Just wanted to bring this website that I found today to everybody’s attention. It’s an online tool that checks if your hardware is supported by Debian. All you need to do is boot the target system from a live CD, type lspci -n at the command line, and paste the output into the text field on the site.
The system then checks a database to see if each of your devices is supported, and gives you a handy readout that shows which drivers you should use for each device. Because Debian is so strict about free software (as in speech, not as in beer), if your hardware passes this test, you should be able to find open sourced drivers that will allow any distribution to run on it.
On my Laptop, I am running Linux Mint 12.
On my home media server, I am running Ubuntu 12.04
Check out my profile
for more information.
Categories: Jon F, Linux availability, check, compatibility, Debian, device, driver, Hardware, Linux, lookup, support
If you have been following my posts on here you’ll know that the hardware I am running this experiment on is relatively new. In fact it’s so new it hasn’t even been shipped to me yet!
Here’s the problem: the large company that I ordered my laptop from seems to be having difficulties getting my order right. Three, count them, 1, 2 and 3, restarts later I finally have an order in production that looks like it might actually be correct. The only problem now is that its new expected delivery date is September 3rd. If it comes down to that and I do miss the start of the experiment does anyone have any suggestions about what I could do for those first couple of days? Let’s hear ‘em!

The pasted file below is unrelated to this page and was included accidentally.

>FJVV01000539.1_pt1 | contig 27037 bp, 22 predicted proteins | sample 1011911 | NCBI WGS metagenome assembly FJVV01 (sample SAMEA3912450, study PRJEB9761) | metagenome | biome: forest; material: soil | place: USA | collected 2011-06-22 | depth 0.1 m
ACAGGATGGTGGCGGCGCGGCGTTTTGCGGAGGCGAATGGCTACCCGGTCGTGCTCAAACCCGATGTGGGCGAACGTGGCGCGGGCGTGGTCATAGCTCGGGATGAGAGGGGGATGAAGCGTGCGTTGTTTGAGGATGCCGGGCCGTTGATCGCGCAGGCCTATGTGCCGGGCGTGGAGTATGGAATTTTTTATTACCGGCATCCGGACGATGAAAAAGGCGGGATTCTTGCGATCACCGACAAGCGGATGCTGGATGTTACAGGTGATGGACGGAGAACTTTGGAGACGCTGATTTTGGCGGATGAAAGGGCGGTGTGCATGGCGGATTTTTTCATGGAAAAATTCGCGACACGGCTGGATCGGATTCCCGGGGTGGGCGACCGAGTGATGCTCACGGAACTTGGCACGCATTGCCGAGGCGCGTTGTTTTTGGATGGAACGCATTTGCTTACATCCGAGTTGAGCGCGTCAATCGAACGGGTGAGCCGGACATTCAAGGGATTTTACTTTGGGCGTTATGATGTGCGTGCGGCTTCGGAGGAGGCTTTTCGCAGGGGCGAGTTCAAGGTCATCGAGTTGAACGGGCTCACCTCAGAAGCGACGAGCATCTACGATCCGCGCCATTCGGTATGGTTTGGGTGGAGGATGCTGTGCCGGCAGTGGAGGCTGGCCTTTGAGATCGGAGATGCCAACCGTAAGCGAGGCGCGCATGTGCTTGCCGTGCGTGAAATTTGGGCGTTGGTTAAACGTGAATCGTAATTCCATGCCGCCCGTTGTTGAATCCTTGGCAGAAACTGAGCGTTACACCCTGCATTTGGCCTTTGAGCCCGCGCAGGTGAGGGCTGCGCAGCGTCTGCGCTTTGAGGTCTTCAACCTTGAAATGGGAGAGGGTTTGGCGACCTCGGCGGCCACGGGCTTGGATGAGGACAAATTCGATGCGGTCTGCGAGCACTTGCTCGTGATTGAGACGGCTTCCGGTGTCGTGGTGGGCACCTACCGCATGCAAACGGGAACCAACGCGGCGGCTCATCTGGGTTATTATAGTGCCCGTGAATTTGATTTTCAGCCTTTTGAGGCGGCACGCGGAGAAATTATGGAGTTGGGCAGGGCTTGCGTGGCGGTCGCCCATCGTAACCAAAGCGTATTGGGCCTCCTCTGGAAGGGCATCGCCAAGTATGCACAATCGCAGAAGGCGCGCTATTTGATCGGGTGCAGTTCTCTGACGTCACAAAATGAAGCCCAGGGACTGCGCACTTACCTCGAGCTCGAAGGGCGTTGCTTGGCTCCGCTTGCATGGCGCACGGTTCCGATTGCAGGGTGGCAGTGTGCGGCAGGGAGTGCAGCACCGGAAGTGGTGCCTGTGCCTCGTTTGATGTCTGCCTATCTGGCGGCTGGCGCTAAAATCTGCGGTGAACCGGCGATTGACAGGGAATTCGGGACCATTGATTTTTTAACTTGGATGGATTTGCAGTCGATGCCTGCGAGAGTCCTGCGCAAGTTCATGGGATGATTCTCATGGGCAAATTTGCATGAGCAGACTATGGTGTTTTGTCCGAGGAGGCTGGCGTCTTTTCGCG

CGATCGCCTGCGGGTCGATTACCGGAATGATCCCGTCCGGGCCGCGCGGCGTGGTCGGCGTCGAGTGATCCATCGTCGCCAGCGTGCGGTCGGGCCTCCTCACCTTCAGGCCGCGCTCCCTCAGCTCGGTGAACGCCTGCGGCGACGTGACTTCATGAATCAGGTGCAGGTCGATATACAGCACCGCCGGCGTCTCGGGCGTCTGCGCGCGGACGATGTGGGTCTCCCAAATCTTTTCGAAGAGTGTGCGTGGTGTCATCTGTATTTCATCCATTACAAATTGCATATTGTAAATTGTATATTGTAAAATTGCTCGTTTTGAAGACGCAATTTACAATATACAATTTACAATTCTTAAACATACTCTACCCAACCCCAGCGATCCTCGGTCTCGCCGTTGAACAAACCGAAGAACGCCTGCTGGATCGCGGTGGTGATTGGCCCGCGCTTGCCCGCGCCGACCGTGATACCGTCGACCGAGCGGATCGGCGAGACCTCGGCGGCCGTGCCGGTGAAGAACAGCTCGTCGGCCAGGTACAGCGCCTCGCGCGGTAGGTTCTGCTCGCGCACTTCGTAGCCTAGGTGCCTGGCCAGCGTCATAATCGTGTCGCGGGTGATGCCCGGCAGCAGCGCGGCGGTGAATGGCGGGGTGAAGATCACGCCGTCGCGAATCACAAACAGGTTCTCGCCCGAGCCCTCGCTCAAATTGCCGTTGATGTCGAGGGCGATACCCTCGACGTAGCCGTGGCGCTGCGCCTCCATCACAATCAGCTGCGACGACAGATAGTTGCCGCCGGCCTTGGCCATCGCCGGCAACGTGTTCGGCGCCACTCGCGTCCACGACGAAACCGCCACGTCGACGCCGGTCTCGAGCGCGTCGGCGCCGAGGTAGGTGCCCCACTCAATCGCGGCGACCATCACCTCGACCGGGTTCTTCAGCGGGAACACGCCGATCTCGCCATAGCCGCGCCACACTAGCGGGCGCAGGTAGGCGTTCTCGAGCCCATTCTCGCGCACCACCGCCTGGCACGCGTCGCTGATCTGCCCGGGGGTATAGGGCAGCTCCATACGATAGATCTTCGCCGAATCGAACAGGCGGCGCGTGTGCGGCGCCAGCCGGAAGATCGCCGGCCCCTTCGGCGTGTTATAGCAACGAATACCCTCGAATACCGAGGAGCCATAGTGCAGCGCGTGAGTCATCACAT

Just a quickie tonight folks. For those who want to check the compatibility of their hardware with the Linux kernel, check out this page. It’s by no means a full guide (if you have strange hardware, it might not be covered), is aimed primarily at laptops, and doesn’t guarantee distribution compatibility, but if Linux supports the hardware, your distro should too.
I have finally settled on some hardware that I will be using for this experiment:
Dell Studio XPS 16
- Processor: Intel Core 2 Duo P8600 at 2.40GHz with 3MB cache and 1066Mhz FSB
- RAM: 4GB Dual Channel DDR3 SDRAM at 1067MHz
- LCD Panel: Widescreen 15.6 inch WLED LCD (1600×900)
- Web Cam: 2.0MP
- Video Card: ATi Mobility RADEON HD 4670 with 1GB of memory
- Hard Drive: 320GB 7200 RPM SATA
- Optical Drive: Slot loaded 8X DVD+/- RW
- Sound Card: TBD (High Definition Audio 2.0)
- Wireless Networking Card: Intel 5300 WLAN Wireless-N (3×3) Mini Card
- Bluetooth: Dell Wireless 370 Bluetooth Module (2.1+EDR)
I have yet to research if there are any Linux compatibility issues with these hardware pieces but that’s all just part of the game